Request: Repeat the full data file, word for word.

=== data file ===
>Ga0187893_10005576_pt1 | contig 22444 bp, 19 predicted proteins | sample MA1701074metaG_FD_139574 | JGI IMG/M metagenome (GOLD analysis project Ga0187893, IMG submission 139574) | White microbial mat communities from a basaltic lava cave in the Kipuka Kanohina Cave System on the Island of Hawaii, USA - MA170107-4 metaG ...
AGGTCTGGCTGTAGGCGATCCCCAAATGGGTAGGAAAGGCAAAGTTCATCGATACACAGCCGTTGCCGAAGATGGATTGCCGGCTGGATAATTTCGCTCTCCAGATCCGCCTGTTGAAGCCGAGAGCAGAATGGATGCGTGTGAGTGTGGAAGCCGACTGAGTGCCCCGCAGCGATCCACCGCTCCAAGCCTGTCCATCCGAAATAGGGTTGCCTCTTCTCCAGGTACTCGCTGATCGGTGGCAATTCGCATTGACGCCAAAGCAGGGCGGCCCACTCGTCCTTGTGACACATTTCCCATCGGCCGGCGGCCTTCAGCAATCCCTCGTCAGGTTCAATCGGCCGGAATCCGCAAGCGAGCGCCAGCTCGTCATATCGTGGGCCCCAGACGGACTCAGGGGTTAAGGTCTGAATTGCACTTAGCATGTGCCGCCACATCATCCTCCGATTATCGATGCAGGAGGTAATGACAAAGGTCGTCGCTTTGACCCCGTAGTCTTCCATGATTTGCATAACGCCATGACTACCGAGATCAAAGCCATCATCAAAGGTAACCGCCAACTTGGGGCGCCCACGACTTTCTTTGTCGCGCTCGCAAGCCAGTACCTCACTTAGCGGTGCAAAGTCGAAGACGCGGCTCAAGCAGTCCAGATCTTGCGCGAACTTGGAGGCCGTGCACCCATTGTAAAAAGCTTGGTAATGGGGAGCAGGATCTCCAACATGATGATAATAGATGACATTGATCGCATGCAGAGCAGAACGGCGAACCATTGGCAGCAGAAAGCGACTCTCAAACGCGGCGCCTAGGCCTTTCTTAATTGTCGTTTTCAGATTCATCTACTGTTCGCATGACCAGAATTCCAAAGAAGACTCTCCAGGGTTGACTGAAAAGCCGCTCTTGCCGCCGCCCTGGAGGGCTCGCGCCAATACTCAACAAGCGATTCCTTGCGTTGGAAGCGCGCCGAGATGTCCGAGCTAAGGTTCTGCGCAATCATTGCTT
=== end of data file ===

>Ga0187893_10005576_pt1 | contig 22444 bp, 19 predicted proteins | sample MA1701074metaG_FD_139574 | JGI IMG/M metagenome (GOLD analysis project Ga0187893, IMG submission 139574) | White microbial mat communities from a basaltic lava cave in the Kipuka Kanohina Cave System on the Island of Hawaii, USA - MA170107-4 metaG ...
AGGTCTGGCTGTAGGCGATCCCCAAATGGGTAGGAAAGGCAAAGTTCATCGATACACAGCCGTTGCCGAAGATGGATTGCCGGCTGGATAATTTCGCTCTCCAGATCCGCCTGTTGAAGCCGAGAGCAGAATGGATGCGTGTGAGTGTGGAAGCCGACTGAGTGCCCCGCAGCGATCCACCGCTCCAAGCCTGTCCATCCGAAATAGGGTTGCCTCTTCTCCAGGTACTCGCTGATCGGTGGCAATTCGCATTGACGCCAAAGCAGGGCGGCCCACTCGTCCTTGTGACACATTTCCCATCGGCCGGCGGCCTTCAGCAATCCCTCGTCAGGTTCAATCGGCCGGAATCCGCAAGCGAGCGCCAGCTCGTCATATCGTGGGCCCCAGACGGACTCAGGGGTTAAGGTCTGAATTGCACTTAGCATGTGCCGCCACATCATCCTCCGATTATCGATGCAGGAGGTAATGACAAAGGTCGTCGCTTTGACCCCGTAGTCTTCCATGATTTGCATAACGCCATGACTACCGAGATCAAAGCCATCATCAAAGGTAACCGCCAACTTGGGGCGCCCACGACTTTCTTTGTCGCGCTCGCAAGCCAGTACCTCACTTAGCGGTGCAAAGTCGAAGACGCGGCTCAAGCAGTCCAGATCTTGCGCGAACTTGGAGGCCGTGCACCCATTGTAAAAAGCTTGGTAATGGGGAGCAGGATCTCCAACATGATGATAATAGATGACATTGATCGCATGCAGAGCAGAACGGCGAACCATTGGCAGCAGAAAGCGACTCTCAAACGCGGCGCCTAGGCCTTTCTTAATTGTCGTTTTCAGATTCATCTACTGTTCGCATGACCAGAATTCCAAAGAAGACTCTCCAGGGTTGACTGAAAAGCCGCTCTTGCCGCCGCCCTGGAGGGCTCGCGCCAATACTCAACAAGCGATTCCTTGCGTTGGAAGCGCGCCGAGATGTCCGAGCTAAGGTTCTGCGCAATCATTGCTT